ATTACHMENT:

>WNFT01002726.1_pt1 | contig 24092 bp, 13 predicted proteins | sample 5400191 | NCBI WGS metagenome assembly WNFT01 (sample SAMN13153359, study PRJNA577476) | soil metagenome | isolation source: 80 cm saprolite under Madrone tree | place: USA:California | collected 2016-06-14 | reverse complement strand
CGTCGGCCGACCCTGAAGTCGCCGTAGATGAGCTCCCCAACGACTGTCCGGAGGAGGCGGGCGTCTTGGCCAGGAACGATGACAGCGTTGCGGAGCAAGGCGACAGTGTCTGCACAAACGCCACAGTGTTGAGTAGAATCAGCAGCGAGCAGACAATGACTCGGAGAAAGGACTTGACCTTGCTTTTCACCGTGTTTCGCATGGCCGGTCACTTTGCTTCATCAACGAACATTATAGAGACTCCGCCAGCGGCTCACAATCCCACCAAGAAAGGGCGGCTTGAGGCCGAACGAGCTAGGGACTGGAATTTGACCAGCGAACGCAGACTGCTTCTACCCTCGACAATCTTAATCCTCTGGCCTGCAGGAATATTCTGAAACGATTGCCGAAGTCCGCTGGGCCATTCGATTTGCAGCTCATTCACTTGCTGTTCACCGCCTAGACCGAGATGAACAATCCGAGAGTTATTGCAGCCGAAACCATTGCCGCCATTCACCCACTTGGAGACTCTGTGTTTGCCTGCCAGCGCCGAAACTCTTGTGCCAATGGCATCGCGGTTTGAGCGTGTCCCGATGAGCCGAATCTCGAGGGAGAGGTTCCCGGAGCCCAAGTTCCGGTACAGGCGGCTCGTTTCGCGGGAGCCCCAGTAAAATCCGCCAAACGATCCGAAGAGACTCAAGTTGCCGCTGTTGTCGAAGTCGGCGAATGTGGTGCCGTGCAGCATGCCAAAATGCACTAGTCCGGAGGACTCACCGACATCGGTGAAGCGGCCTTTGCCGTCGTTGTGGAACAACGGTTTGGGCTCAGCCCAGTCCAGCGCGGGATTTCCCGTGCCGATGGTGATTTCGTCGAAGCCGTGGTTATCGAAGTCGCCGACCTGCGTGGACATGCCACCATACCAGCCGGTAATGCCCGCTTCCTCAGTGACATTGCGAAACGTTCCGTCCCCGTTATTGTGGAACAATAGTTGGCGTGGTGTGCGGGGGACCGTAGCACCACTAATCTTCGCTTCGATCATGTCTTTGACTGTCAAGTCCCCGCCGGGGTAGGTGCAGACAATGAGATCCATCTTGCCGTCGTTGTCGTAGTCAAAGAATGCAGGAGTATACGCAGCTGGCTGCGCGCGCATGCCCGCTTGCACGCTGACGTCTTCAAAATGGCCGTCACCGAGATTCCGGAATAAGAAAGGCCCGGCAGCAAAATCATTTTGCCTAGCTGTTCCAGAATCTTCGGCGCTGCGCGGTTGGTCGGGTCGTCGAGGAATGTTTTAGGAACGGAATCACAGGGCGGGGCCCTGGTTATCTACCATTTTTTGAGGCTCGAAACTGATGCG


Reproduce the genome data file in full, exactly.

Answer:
>WNFT01002726.1_pt1 | contig 24092 bp, 13 predicted proteins | sample 5400191 | NCBI WGS metagenome assembly WNFT01 (sample SAMN13153359, study PRJNA577476) | soil metagenome | isolation source: 80 cm saprolite under Madrone tree | place: USA:California | collected 2016-06-14 | reverse complement strand
CGTCGGCCGACCCTGAAGTCGCCGTAGATGAGCTCCCCAACGACTGTCCGGAGGAGGCGGGCGTCTTGGCCAGGAACGATGACAGCGTTGCGGAGCAAGGCGACAGTGTCTGCACAAACGCCACAGTGTTGAGTAGAATCAGCAGCGAGCAGACAATGACTCGGAGAAAGGACTTGACCTTGCTTTTCACCGTGTTTCGCATGGCCGGTCACTTTGCTTCATCAACGAACATTATAGAGACTCCGCCAGCGGCTCACAATCCCACCAAGAAAGGGCGGCTTGAGGCCGAACGAGCTAGGGACTGGAATTTGACCAGCGAACGCAGACTGCTTCTACCCTCGACAATCTTAATCCTCTGGCCTGCAGGAATATTCTGAAACGATTGCCGAAGTCCGCTGGGCCATTCGATTTGCAGCTCATTCACTTGCTGTTCACCGCCTAGACCGAGATGAACAATCCGAGAGTTATTGCAGCCGAAACCATTGCCGCCATTCACCCACTTGGAGACTCTGTGTTTGCCTGCCAGCGCCGAAACTCTTGTGCCAATGGCATCGCGGTTTGAGCGTGTCCCGATGAGCCGAATCTCGAGGGAGAGGTTCCCGGAGCCCAAGTTCCGGTACAGGCGGCTCGTTTCGCGGGAGCCCCAGTAAAATCCGCCAAACGATCCGAAGAGACTCAAGTTGCCGCTGTTGTCGAAGTCGGCGAATGTGGTGCCGTGCAGCATGCCAAAATGCACTAGTCCGGAGGACTCACCGACATCGGTGAAGCGGCCTTTGCCGTCGTTGTGGAACAACGGTTTGGGCTCAGCCCAGTCCAGCGCGGGATTTCCCGTGCCGATGGTGATTTCGTCGAAGCCGTGGTTATCGAAGTCGCCGACCTGCGTGGACATGCCACCATACCAGCCGGTAATGCCCGCTTCCTCAGTGACATTGCGAAACGTTCCGTCCCCGTTATTGTGGAACAATAGTTGGCGTGGTGTGCGGGGGACCGTAGCACCACTAATCTTCGCTTCGATCATGTCTTTGACTGTCAAGTCCCCGCCGGGGTAGGTGCAGACAATGAGATCCATCTTGCCGTCGTTGTCGTAGTCAAAGAATGCAGGAGTATACGCAGCTGGCTGCGCGCGCATGCCCGCTTGCACGCTGACGTCTTCAAAATGGCCGTCACCGAGATTCCGGAATAAGAAAGGCCCGGCAGCAAAATCATTTTGCCTAGCTGTTCCAGAATCTTCGGCGCTGCGCGGTTGGTCGGGTCGTCGAGGAATGTTTTAGGAACGGAATCACAGGGCGGGGCCCTGGTTATCTACCATTTTTTGAGGCTCGAAACTGATGCG